Passports, visas and immunizations are important considerations when traveling internationally with children. The U.S. Department of State has a helpful tool that allows visitors to find passport, visa and immunization requirements for specific destinations. It is necessary to plan in advance to make sure that you have everything taken care of before your trip.
It used to be possible for U.S. citizens to travel to a number of countries with only their birth certificate or for minors to travel on their parent’s passport when flying abroad, but this is no longer possible. U.S. citizens can generally only travel within the U.S., to U.S. territories, to Canada or Mexico in limited circumstances or on certain closed loop cruises without a passport.
All U.S. citizen children traveling out of the country by air must have a valid passport that complies with the requirements of their destination and where necessary, a visa. Note that many countries require not only a valid passport at the time of entry but also for the duration of your stay or some time period afterwards. It is recommended that your passport will not expire for at least six months after your intended stay. When applying for a new passport, you should aim for it to arrive at least several weeks before traveling.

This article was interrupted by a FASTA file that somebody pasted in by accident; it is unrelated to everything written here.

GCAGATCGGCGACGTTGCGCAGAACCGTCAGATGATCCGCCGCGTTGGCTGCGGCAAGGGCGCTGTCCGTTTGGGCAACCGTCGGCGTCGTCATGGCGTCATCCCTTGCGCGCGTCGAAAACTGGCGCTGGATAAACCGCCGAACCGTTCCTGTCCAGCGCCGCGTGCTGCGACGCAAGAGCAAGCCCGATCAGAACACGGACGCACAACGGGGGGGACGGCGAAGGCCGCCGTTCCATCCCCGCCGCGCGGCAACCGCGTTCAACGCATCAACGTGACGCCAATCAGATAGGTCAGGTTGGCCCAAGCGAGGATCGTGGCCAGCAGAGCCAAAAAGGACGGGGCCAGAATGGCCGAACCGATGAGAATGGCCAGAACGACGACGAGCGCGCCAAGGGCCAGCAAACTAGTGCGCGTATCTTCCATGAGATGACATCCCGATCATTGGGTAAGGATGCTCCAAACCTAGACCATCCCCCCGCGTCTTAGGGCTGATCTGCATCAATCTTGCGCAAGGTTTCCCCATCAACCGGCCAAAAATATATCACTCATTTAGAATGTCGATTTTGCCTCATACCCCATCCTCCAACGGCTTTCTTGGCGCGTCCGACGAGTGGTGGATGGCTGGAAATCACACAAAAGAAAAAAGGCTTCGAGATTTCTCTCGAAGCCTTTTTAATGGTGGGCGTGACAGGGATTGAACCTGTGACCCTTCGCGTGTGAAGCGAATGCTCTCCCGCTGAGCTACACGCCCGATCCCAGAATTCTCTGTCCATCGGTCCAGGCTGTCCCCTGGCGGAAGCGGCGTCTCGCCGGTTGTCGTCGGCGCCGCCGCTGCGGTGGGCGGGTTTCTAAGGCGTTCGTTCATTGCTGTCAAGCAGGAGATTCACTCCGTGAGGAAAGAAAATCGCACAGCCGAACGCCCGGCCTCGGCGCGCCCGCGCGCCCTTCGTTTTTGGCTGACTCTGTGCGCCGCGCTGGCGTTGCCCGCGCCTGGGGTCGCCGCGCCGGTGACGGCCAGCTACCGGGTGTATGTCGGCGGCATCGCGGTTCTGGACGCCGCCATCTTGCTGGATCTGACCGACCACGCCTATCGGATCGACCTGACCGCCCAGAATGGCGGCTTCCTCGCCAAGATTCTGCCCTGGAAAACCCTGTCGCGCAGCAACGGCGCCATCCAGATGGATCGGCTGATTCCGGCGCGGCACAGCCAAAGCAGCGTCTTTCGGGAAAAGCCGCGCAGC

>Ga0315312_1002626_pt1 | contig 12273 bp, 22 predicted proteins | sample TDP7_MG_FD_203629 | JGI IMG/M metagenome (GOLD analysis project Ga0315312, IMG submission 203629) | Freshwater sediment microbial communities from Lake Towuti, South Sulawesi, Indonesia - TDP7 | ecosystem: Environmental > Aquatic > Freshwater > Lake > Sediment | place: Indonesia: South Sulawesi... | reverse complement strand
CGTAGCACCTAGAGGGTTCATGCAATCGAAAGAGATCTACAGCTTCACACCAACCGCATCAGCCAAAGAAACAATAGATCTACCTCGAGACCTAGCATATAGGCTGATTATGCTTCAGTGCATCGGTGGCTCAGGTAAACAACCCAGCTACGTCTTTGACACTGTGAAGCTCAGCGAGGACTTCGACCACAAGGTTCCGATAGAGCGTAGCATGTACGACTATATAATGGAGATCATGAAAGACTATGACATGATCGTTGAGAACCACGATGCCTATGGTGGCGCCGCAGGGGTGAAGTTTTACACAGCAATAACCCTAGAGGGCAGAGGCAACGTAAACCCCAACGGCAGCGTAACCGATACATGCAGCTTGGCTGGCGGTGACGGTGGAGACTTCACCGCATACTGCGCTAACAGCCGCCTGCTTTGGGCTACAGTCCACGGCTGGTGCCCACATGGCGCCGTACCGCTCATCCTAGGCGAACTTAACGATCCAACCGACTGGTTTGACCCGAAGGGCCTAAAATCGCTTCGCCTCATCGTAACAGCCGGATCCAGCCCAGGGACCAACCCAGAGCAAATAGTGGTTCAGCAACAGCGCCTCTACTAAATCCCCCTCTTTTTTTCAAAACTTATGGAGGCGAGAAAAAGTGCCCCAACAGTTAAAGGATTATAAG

The U.S. Department of State publishes current processing times for passport applications. In our experience, children’s passports usually come more quickly than predicted, but you do not want to take the risk of not having your passport in time for travel. Expedited processing is available at an additional fee.
The passport application for children under 16 requires completed forms (available online in form filler and PDF formats), original/certified U.S. citizenship evidence (e.g. birth certificate), a photocopy for application, proof of parental relationship (e.g. birth certificate), form of identification for parents and photocopy for application, appropriate photograph of the applicant and the required fees. Make sure that you have completed (but unsigned) forms, all documentation, pictures and required copies before you go to the post office or library that you have confirmed processes passports.
If you plan to apply for a passport for your child as soon as possible after birth, you need to inform the hospital to expedite the birth certificate. Birth certificates can take a long time to process, and even with expedited status and multiple phone calls, my daughter’s took 30 days to be issued. My husband got certified copies on the day the birth certificate was issued, and we applied for her passport the next day so that we could travel to Mexico before the end of my 12 week maternity leave.
If completing the forms and collecting the documentation was not enough of a hurdle, passport photos can also be a bit of a hurdle, especially for a baby. You can get passport photos at Costco, Walgreens, FedEx and even some Post Offices. The picture needs to comply with stringent guidelines. Check the picture yourself before going to the Post Office. We once had a professional picture rejected and had to run to the closest CVS to the post office to have it retaken before submitting the application.